Publisher: Microsoft Game Studios
Genre: First Person Shooter
Release Date: Available now
It’s pretty safe to say that without the support of Master Chief, Microsoft never would have soldiered this deep into the console wars. Bungie’s much-lauded launch title, Halo, arguably did as much to evolve the console-based first person shooter as Goldeneye did for the prior generation, and it helped put the Xbox in a nice strategic footing. While Microsoft wouldn’t win the last round, Bungie’s expert blend of run-and-gun shooting with cinematic narrative beats had many gamers looking at the beloved PS2s and for the first time, giving serious thought to defecting to the other side. Two sequels, a side story, and an entire cottage industry later – Bungie has returned to send their beloved property off with a fitting swan song. Halo will continue but under new guardianship. As these forerunners take their show on the road, pointing their eyes towards multi-platform development, the talent at Bungie offers one final take on the mythos – plunging headfirst into the Reach.
Halo: Reach tells a tale that diehard fanboys know all too well. A prequel, the game brings us to the beginning of the end for Reach – one of humanity’s far flung interstellar watchtowers that stands guard for the rest of us kicking up our heels on planet Earth. With the Covenant menace prowling the cosmos, unleashing a scorched earth holy war upon any unlucky humans to cross their path, Reach exists as a strategic vantage point from which humanity can strike out at the Covenant. To lose Reach is to teeter on the edge of collapse and as fans of the surrounding fiction know, the fall of Reach is pivotal to the story’s canon. Knowing this, players begin a campaign of hard-fought battles and skirmishes for survival in which the stakes have never seemed higher…nor more hopeless.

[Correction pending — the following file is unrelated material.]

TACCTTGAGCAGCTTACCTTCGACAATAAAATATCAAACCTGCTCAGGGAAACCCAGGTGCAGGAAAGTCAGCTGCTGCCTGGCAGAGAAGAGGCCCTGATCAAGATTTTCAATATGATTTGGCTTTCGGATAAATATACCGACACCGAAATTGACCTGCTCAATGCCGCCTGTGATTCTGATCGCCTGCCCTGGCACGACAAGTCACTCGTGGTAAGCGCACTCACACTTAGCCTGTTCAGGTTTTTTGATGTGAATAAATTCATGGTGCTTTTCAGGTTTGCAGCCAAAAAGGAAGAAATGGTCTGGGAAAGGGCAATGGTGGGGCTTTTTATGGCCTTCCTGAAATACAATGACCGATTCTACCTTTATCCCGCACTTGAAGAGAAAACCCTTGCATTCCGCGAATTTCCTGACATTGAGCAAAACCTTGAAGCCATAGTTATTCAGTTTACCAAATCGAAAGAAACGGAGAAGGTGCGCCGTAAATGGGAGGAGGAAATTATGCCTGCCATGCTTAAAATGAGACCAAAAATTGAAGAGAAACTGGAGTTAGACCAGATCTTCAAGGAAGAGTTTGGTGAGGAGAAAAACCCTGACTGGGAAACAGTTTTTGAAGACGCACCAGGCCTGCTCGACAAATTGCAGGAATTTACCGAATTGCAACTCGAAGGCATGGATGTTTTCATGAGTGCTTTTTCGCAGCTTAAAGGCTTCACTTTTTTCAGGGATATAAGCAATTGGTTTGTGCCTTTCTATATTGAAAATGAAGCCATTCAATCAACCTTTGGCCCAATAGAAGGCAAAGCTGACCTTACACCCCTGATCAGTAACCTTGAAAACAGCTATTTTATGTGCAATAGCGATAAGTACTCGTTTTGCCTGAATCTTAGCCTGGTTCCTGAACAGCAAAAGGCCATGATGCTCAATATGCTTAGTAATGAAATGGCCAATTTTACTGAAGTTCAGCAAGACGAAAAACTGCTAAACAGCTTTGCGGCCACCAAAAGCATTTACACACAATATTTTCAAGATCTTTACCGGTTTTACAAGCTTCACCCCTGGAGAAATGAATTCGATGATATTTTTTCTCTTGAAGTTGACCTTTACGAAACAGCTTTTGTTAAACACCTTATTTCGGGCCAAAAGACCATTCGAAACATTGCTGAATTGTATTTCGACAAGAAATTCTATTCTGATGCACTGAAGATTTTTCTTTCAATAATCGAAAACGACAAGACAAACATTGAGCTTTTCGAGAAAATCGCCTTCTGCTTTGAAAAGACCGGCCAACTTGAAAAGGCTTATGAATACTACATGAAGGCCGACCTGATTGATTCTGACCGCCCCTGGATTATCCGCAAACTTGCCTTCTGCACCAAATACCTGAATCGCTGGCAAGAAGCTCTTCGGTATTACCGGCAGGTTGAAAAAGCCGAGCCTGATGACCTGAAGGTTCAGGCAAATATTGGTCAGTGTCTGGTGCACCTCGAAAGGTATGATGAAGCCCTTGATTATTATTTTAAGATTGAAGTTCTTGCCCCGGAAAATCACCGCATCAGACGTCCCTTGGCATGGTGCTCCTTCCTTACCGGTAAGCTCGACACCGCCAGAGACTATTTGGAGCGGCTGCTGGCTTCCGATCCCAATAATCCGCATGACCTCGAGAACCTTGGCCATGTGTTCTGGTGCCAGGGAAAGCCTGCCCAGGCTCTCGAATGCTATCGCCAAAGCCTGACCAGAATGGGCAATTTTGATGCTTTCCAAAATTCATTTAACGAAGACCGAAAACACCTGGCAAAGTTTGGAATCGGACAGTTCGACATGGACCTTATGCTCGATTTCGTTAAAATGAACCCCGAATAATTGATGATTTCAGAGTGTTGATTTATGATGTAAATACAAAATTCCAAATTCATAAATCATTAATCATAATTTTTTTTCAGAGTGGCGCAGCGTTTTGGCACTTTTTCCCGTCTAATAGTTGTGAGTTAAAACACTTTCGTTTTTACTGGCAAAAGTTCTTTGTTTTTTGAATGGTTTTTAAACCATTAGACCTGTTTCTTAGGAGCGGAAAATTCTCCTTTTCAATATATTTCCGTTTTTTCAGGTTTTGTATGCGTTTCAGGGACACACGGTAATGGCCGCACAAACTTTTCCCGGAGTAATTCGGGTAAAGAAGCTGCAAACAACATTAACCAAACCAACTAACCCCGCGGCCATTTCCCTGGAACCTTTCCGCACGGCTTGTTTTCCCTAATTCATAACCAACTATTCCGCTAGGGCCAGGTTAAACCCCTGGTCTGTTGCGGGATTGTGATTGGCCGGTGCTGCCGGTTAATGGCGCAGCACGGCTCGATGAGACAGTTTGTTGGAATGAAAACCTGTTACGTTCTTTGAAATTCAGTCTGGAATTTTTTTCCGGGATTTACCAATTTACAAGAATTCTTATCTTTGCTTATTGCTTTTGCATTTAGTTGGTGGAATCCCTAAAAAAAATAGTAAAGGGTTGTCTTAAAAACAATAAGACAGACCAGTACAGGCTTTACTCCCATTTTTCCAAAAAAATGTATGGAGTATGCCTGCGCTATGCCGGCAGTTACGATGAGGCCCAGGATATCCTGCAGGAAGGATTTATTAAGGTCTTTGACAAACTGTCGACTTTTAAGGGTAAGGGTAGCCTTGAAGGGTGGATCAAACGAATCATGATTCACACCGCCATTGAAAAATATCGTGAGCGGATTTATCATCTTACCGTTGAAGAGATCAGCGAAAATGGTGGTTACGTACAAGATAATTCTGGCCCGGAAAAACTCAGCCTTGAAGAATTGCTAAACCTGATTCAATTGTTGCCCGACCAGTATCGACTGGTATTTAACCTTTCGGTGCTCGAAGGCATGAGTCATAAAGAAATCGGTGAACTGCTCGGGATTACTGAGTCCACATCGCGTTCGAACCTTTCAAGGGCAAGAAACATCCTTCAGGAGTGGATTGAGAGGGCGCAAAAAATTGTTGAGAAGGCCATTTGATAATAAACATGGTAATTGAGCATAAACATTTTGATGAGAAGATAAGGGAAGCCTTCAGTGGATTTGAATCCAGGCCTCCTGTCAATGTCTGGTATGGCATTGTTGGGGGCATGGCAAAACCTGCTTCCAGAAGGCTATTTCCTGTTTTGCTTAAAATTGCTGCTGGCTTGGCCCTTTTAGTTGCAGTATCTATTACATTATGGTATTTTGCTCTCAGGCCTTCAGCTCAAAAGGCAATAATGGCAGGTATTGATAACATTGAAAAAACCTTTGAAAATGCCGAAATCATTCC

As this is a prequel, Master Chief sits this one out while players are fitted into the helmet of Noble 6 – a new member of the storied Noble Team, an elite band of Spartans stationed on Reach. Early on, the game’s story echoes the real life drama at Pearl Harbor, with the citizenry of Reach awakening to an improbable threat one fine morning. As Noble Team engages in an investigation of supposed rebel uprising, there are whispers that something alien is on Reach. That’s all Noble Team needs to hear to set them loose on a dizzying array of battles that takes them from the picaresque beauty of Reach to the dizzying heights of space and back again.
The 10-level campaign (which can be played alone or with up to 4 players) is just one course in this buffet Bungie has cooked up. Making a pleasant return from Halo: ODST is Firefight, which allows players to battle alongside 3 fellow companions in an escalating series of attacks against the Covenant forces – with the added bonus that Firefight is supported by online matchmaking and features an impressive suite of customizable options. And then there is the multiplayer, which marks another evolution of Bungie’s unique blend of online mayhem. The company’s proprietary matchmaking system returns and the sheer number of game types available are staggering. In addition to the tried-and-true Slayer, Capture the Flag and Assault (bomb-the-base) modes; all with their assorted variants and mind-blowing customizable options; Bungie has co-opted some fan-built mods from prior games – including the ever popular zombie variants (Infection) and even racing mods (Reach Racer). On top of all of this, they have augmented the Forge mode; which allows players to build their own unique settings and game scenarios; with Forge World – a massive environment set on a classic Halo ring world – which allows for some mammoth battle environments.